Sustainability snapshot: dignity health - an enterprise-wide, eco-friendly sterilization wrap recycling program

Customer Success Stories

What's good for the patient is good for the planet

August 22, 20198 mins
Iron Mountain logo with blue mountains

What’s good for the patient is good for the planet.

Advancing compliance and reducing plastic waste with an enterprise-wide, eco-friendly sterilization wrap recycling program.


As one of the largest health care providers in the nation, Dignity Health recognizes the interdependence between caring for patients and the environment. A founding member of Greenhealth Exchange, their industry-leading approach to sustainability focuses on eco-responsible decision making, from the products that they use, to the energy they consume and the waste that they generate.

Today, the health care industry is buckling under the enormous weight of generated waste. According to Practice Greenhealth, “hospitals produce more than 5 million tons of waste each year.“ One way that Dignity Health is addressing this complex challenge is through a sustainable approach to managing sterilization wrap. Commonly used to protect medical devices and sterilized instruments from contamination, sterilization wrap makes up as much as 20% of the surgical services waste stream and 5% of the total waste stream in some medium to large hospitals.1 Understanding this, Dignity Health developed a program that makes it easy for employees across the enterprise to dispose of this material in a consistent, compliant and environmentally-responsible manner.

Profile of a visionary: Sister Mary Ellen Leciejewski

It is through the innovative work of Sister Mary Ellen Leciejewski, that Dignity Health’s original sterilization wrap recycling program came to life. Described by Key Green Solutions as a “sustainability crusader”, Sister Mary Ellen has dedicated herself to integrating and advancing environmentally-friendly practices across the health system. She attributes her success to the support of Dignity Health’s leadership and the collaborative efforts of colleagues such as Purchased Service Administrator Supply & Service Resource Management, Leah Kolicko.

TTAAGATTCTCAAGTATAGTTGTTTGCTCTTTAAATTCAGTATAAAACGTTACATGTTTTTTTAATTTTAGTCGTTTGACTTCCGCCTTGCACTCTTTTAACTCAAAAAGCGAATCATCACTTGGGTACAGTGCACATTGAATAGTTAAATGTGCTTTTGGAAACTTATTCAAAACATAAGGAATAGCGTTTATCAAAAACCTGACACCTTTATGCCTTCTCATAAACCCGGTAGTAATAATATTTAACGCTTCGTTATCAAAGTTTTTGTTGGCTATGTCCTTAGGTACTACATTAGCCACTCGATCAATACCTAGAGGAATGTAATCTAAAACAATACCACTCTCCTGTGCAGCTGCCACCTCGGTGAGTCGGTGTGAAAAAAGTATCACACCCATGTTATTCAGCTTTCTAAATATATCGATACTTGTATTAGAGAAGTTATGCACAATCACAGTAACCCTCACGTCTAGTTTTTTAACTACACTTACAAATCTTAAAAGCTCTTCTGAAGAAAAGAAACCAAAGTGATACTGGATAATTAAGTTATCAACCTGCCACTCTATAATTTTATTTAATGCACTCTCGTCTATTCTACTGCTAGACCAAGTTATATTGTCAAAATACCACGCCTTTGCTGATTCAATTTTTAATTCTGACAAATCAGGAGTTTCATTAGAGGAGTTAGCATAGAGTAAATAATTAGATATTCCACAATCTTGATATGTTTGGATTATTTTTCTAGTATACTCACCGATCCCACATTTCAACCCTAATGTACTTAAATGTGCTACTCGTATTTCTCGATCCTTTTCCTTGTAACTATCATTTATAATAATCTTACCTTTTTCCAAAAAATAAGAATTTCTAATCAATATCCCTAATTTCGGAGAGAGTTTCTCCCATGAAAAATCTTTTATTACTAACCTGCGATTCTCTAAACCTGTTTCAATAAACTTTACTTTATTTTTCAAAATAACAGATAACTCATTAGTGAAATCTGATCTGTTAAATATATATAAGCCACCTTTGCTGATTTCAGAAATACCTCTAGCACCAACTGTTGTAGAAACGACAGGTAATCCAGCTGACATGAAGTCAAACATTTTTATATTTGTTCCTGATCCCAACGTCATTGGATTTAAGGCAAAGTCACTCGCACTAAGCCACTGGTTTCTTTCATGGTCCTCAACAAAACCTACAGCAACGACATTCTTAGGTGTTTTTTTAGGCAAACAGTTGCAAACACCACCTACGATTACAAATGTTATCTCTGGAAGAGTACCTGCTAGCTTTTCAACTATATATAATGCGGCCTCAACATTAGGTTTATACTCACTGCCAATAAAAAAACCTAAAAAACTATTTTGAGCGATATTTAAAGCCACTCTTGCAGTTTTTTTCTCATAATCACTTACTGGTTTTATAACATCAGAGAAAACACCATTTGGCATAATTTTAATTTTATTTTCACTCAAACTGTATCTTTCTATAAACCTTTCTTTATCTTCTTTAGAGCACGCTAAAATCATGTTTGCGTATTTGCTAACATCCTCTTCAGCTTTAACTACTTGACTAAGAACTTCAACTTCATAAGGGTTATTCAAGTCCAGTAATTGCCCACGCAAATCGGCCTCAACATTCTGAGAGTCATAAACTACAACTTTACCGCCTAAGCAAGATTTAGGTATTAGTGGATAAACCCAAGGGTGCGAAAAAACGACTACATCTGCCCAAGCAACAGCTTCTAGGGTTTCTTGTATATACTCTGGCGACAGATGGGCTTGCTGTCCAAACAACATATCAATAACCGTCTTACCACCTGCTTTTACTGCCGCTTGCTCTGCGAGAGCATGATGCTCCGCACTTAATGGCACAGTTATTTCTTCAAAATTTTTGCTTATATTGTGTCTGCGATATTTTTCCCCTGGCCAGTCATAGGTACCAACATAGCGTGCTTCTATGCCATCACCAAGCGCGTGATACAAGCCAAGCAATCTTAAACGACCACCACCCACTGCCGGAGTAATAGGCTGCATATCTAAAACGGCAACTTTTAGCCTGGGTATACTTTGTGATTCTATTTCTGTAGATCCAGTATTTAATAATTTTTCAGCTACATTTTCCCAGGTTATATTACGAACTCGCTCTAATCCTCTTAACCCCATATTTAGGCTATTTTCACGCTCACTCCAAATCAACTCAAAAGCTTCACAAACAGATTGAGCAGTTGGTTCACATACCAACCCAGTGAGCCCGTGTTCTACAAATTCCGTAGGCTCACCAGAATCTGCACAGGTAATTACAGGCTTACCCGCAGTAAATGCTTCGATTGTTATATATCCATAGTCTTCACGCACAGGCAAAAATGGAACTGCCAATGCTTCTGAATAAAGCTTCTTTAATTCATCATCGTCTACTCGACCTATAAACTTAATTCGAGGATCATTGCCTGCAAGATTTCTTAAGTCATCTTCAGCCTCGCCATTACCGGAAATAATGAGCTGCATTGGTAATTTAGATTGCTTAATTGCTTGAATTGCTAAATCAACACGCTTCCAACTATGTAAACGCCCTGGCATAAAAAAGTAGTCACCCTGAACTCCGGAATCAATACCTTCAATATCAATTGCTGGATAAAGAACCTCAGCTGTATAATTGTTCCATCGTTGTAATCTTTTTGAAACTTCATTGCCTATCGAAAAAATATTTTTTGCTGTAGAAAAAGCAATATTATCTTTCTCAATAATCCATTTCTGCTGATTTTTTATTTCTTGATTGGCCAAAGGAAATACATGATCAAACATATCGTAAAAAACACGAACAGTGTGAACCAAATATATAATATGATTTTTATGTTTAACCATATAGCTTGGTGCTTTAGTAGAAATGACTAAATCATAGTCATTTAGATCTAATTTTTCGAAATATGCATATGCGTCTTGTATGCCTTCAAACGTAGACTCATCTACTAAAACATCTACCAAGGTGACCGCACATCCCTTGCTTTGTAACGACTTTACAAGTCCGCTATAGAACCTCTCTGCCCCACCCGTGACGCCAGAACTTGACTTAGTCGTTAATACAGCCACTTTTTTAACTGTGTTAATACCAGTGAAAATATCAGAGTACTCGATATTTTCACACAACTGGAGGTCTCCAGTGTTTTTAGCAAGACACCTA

Working together, Sister Mary Ellen and Leah were able to conceptualize a program wherein they could expand the reach of their existing document shredding service to reduce the increasing landfill and incineration waste attributed to sterilization wrap disposition. Through their out-of-the-box thinking and tireless efforts, this concept was made a reality, elevating Dignity Health’s sustainability posture and giving life to a new service that amplifies sustainability industry-wide.


Like most new programs, Dignity Health’s initial sterilization recycling efforts faced some early challenges. It was extremely challenging to find local recyclers willing to take the plastic. Without the ability to service all geographies, Dignity Health was unable to roll-out a standardized process system-wide. Where the service was available, gaps in communication and processes resulted in inconsistent placement of the disposal bins and a co-mingling of materials (other than sterilization wrap) in containers. This co-mingling of materials, even if non-hazardous, rendered entire bins ineligible for recycling. Collectively, these early challenges hindered full-scale program adoption.

Dignity Health quickly recognized, in order for the program to realize long-term success, they would not only need to develop a scalable program, capable of servicing their extensive footprint, but also standardized instructions to educate each of their facilities on the process, where to place the collection containers, and what to include or more importantly, what to avoid placing in the containers.